Although you probably don’t look forward to your annual gynecologic exam, calling it important is an understatement. The health of your reproductive system may depend on it. And while Pap smears are just one of the tests used to evaluate the health of your cervix, the results could even save your life when done regularly.
At New England Women’s Healthcare, our team is invested in your overall health and well-being. Leading our team are eight highly trained OB/GYN physicians, who offer Pap smears and other preventive testing to keep your body safe and sound.
What is a Pap smear?
A Pap smear is a test that’s used to test for cervical cancer in women. The test involves collecting cells from your cervix and sending them to a lab, where they’re examined for potential cancerous changes.
The Pap smear is often done in conjunction with your annual pelvic exam. These exams are vital to the health of your cervix and your entire reproductive system. Our team also performs other preventive measures like a breast exam, which can also detect cancer early on.
To get ready for the Pap test, you need to undress from the waist down, and you lie on your back on a table that has special stirrups for your feet. When you’re ready, one of our doctors takes a speculum and inserts it into your vagina.
After taking a look inside your cervix, your doctor takes a tiny brush and scrape off cells from several areas of your cervix. The cells are then placed in a tube and sent to the lab for evaluation.
Who should have a Pap smear?
The Pap smear guidelines have changed in the past few years. The American Cancer Society (ACS) changed the Pap smear recommendations in 2020. However, you may need a Pap smear earlier than the guidelines, if our doctors think it’s necessary.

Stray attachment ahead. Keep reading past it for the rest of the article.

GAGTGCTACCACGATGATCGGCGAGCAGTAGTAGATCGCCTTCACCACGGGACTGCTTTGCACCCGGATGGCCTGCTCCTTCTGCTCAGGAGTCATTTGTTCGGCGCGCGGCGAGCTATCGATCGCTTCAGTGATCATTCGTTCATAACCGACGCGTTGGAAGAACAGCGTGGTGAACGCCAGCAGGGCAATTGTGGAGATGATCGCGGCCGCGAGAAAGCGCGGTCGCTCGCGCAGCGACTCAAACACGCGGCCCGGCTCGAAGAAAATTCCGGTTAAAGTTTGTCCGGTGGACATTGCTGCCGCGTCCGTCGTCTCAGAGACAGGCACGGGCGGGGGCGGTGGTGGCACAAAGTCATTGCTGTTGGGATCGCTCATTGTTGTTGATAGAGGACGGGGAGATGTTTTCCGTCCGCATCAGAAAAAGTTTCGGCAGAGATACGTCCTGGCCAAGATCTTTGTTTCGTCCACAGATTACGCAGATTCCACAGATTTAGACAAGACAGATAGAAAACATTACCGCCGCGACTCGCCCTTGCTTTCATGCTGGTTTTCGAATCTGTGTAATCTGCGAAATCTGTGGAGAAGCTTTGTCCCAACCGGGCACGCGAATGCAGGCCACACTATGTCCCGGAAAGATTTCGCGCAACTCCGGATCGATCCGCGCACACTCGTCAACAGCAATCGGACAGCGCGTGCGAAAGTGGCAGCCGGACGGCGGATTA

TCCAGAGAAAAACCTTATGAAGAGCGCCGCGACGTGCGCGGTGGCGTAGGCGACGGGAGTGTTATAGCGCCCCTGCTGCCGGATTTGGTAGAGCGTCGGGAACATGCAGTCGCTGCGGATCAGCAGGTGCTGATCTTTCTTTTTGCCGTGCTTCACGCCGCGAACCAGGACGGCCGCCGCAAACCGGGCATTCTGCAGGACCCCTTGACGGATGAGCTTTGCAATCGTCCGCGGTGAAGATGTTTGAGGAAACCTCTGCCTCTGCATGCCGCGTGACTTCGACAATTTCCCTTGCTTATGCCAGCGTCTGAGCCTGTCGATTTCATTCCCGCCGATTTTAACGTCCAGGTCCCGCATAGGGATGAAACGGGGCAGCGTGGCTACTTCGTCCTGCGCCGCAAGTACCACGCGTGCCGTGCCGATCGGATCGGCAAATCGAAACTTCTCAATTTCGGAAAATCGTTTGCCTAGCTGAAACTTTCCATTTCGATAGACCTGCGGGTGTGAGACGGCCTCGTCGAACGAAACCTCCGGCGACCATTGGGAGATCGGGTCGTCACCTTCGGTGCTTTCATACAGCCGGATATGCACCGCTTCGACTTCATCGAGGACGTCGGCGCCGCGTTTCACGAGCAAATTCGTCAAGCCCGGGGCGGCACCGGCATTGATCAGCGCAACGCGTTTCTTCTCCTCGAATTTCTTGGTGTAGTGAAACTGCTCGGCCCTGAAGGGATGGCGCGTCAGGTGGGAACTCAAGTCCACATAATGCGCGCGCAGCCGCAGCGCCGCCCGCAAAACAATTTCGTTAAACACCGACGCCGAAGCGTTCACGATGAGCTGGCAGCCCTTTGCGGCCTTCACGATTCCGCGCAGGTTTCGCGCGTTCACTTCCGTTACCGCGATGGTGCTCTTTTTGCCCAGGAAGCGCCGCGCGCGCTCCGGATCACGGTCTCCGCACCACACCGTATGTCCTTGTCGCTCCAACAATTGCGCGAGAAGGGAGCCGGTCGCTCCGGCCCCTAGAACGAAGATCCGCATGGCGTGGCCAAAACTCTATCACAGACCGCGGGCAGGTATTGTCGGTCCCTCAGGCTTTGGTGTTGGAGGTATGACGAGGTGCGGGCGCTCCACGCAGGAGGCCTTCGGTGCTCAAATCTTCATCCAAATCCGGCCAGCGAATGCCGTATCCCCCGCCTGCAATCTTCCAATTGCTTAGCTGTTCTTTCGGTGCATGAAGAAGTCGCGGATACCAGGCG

According to the ACS, routine Pap testing doesn’t need to be done until you’re 25 years old. For those 25-65, Pap smears are recommended every three years, with an HPV test every five years.
However, those guidelines change if your Pap smear results come back abnormal, or you’re having other issues in the off years of testing. This can include problems like an infection or inflammation in your cervix or vagina.
The ACS also recommends that Pap smears can be discontinued after age 65, as long as your previous tests have been normal. You can also stop Pap smears after a total hysterectomy, which includes removing your cervix, as long as it wasn’t due to cancer.
The importance of Pap smears
Pap smears are vital to the health and well-being of your cervix — and your entire reproductive system. These tests have the ability to find abnormal or changing cells early on, before they become full-blown cervical cancer.
Without routine Pap smears, you’re unlikely to find cervical cancer until it has spread past your cervix. This makes it difficult to treat, especially when other areas of your body are affected.
However, with routine Pap testing, our team can find precancerous or cancer cells very early on. This increases your chances of successful treatment and recovery. Pap smears are the number one way to screen for cervical cancer.
Pap smears also have the ability to detect certain changes in the cells of your cervix that can signal you’re at risk for cancer later on. This allows our team to provide the proper care and treatment to prevent that cancer from happening.
If you need a Pap smear, contact one of our offices in Wilmington or Woburn, Massachusetts, to schedule a consultation. You may also request an appointment with one of our providers using our online booking tool.